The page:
This world getting crazier by the minute with Trump, Brexit and other seemingly irrational events, but it still causes great surprise to us here at the Examiner when we find ourselves in substantial agreement with someone like Uri Driscoll. Although he still supports invasive beach grass, Uri gets the rest of it right in his my word:
(From the July 9, 2016 Time Standard My Word)
Addiction to poisonous herbicides spreading to dunes
By Uri Driscoll
Glyphosate is one of the most widely used herbicides in the U.S. The World Health Organization lists it as “probably carcinogenic.” Now, not only is it included in your bowl of Shredded Wheat, according to the Organic Consumers Association — it is coming to the dunes near you.
As part of a Climate Ready project at Lanphere dunes Eric Nelson from the Fish and Wildlife Service (FWS) decided that because of “insufficient ammophila mortality” they would spread a glyphosate/imazapyr cocktail on a section of dunes they are supposed to be studying. There was no public notice nor was this a part of the original proposal presented to the public by Friends of the Dunes and FWS last year.
Many people use glyphosate (Roundup) on their fence lines, driveways, etc. The concentration for the over the counter product is 2 percent. Beachgrass is so tough it requires the highest concentration (8 percent) of any plant on the manufacturers list.
Adding imazaphyr makes sure the deadly effects are continuous for up to a year and a half. All of the fragile native dune plants growing in among the beachgrass are killed off for that long as well.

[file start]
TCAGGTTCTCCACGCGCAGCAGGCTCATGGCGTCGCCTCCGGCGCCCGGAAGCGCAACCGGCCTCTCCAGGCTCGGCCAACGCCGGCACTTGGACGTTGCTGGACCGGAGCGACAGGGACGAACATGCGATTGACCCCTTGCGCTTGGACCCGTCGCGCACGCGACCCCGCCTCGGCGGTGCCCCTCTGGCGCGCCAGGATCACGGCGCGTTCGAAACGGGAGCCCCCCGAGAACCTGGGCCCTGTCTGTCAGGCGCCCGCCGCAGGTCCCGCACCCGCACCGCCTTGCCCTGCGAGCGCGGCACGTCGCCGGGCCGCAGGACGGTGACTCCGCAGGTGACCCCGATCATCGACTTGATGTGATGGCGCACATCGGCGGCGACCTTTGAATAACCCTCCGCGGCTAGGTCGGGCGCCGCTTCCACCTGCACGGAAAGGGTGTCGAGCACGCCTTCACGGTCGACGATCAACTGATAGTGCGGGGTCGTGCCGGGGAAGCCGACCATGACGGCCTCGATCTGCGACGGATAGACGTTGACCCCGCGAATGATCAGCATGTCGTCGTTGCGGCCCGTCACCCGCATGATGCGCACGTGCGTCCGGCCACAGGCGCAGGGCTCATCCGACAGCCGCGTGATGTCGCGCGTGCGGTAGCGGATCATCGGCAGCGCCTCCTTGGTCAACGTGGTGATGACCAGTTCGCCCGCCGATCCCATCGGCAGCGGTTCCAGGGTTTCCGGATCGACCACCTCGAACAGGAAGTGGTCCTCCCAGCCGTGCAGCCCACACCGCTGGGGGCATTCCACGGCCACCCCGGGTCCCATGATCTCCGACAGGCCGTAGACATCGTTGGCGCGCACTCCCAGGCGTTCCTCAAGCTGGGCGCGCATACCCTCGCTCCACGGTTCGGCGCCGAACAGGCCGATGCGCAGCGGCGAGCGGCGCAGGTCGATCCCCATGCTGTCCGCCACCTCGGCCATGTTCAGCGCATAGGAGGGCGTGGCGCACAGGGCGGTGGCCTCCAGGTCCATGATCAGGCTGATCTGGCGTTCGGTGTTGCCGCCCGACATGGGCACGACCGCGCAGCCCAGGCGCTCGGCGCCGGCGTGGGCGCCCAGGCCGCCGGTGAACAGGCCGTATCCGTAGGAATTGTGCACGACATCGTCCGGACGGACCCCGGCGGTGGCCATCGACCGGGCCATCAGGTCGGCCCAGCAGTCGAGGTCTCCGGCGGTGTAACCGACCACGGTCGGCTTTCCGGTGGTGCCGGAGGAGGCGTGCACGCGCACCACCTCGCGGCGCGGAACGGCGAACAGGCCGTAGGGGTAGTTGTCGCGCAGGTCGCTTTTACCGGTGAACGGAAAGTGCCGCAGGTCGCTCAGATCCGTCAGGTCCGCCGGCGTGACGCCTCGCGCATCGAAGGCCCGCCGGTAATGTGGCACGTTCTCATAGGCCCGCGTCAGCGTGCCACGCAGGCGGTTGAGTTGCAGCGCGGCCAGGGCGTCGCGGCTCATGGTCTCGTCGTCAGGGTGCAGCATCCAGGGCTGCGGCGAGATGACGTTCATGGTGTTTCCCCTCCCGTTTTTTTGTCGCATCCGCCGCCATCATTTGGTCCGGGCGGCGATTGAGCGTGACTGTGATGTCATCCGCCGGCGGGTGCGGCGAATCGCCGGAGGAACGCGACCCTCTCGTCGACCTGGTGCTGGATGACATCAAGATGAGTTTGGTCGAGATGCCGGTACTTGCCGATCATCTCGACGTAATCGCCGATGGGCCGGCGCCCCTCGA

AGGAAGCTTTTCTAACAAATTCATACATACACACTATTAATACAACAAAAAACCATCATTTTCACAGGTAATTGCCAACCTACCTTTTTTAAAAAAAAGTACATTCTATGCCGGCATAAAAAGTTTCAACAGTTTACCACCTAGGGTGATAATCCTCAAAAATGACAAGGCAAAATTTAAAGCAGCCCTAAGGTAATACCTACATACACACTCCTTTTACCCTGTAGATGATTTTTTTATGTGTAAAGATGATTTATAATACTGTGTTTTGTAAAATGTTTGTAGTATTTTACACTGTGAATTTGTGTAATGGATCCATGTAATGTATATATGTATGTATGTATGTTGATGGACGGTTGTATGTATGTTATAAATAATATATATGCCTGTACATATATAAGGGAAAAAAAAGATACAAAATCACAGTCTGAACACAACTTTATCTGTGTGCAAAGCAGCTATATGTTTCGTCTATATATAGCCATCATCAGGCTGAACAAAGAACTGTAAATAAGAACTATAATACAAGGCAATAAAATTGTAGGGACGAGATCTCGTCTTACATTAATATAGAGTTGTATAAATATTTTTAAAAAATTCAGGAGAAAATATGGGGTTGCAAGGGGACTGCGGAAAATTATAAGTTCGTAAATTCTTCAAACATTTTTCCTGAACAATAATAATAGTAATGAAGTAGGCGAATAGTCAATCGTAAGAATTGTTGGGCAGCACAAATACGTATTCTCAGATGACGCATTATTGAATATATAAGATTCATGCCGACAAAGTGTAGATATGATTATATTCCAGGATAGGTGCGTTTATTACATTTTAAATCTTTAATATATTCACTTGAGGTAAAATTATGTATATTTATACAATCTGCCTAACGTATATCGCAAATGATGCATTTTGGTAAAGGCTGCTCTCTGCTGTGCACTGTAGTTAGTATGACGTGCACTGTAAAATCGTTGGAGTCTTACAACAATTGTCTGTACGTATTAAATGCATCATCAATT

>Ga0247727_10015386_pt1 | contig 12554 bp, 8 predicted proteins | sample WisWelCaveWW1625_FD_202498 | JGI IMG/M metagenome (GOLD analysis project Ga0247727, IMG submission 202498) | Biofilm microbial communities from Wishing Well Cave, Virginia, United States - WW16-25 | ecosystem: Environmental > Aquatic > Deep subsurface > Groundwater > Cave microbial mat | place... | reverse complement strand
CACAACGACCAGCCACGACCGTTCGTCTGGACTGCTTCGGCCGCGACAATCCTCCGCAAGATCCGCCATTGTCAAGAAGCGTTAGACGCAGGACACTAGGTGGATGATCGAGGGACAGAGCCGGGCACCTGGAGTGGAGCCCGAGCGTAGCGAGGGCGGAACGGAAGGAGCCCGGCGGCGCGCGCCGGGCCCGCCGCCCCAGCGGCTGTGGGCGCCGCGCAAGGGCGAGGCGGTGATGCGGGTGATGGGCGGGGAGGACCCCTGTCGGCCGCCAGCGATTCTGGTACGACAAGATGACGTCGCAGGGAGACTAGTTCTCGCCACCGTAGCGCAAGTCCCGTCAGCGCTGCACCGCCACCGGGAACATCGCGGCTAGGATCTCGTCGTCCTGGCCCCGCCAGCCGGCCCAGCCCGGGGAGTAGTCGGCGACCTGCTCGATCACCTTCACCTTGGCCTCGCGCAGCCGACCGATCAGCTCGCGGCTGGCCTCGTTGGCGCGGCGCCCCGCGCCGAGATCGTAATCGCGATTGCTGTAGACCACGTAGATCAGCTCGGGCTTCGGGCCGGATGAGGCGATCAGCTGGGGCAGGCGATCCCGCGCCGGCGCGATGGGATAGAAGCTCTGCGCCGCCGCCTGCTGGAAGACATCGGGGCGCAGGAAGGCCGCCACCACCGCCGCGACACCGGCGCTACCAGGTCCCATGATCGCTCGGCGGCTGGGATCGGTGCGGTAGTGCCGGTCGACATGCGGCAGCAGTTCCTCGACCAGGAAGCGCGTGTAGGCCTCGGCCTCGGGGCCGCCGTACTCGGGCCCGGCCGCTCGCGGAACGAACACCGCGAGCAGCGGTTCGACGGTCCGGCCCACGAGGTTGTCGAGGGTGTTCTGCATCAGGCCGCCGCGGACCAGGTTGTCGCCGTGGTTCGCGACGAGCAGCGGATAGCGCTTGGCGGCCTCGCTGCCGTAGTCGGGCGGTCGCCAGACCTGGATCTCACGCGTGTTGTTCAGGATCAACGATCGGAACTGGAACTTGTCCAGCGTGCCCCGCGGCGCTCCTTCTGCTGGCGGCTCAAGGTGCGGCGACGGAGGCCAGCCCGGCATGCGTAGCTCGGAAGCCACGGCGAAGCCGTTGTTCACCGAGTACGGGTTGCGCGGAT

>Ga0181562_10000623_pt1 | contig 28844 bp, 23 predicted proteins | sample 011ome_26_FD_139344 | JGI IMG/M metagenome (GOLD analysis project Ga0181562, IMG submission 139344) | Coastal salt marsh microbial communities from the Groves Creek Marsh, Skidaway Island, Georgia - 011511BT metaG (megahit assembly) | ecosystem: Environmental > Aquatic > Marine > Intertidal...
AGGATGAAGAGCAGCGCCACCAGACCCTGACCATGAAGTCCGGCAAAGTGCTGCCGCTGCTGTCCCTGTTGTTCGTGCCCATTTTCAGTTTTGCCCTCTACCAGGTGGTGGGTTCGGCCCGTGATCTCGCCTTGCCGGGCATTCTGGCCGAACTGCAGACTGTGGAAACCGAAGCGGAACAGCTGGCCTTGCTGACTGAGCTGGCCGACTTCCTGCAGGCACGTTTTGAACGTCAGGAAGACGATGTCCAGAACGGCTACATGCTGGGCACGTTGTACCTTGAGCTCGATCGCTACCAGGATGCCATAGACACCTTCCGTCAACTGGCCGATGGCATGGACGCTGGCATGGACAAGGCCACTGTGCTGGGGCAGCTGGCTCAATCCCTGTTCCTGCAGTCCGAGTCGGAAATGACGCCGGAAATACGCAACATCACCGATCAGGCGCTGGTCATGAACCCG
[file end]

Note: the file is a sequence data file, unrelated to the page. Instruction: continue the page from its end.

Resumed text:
It is not only the FWS that is developing an addiction to herbicides. State Parks, even after a court ruling against a similar project, is trying to slip by the public the spraying of 323 acres at Tolowa dunes, according to Californians for Alternatives to Toxics; Point Reyes National Seashore has plans to poison 600 acres. The projects would continue with this same non-selective herbicide combination for at least three years. It should be noted that the imazaphyr label does not recommend mixing it with glyphosate and very few safety studies have been conducted on this particular combination.
It is interesting to me that coastal land management has made such a radical shift from protecting dune integrity, dune plants, wetlands and wildlife by carefully and manually removing specific plants and have moved so easily into a chemically laden, scorched Earth approach. Monsanto must be happy. The critters and plants on the dunes, not so much.
Obviously there has been a significant downturn in public interest to volunteer digging out targeted coastal plants for a host of reasons. “Bulldozing the dunes” projects are problematic in their own right and require those pesky Coastal Development Permits and public input. Manual labor is expensive and time-consuming. Of course, there is a good argument to be made that despite all these efforts and millions spent we are not making much eradication headway anyway. With all that considered it is no wonder the coastal land managers who are still so obsessed with killing non-native, albeit naturalized vegetation, are reaching for the chemical warfare option.
Even if we decided to ignore all relevant studies and observations so we could pretend that we must remove all non-native plants from coastal areas immediately, how could we do that? Could it even be done? Manual digging?
No way, too hard and time consuming. Bulldozers? Too problematic and disturbing on a lot of levels. Burning? That actually stimulates beachgrass growth. Poisons? Bingo! All we need to do is care so little about the rest of the life on the dunes and the health of our kids and pets and we will allow that to happen. Scorched earth be damned.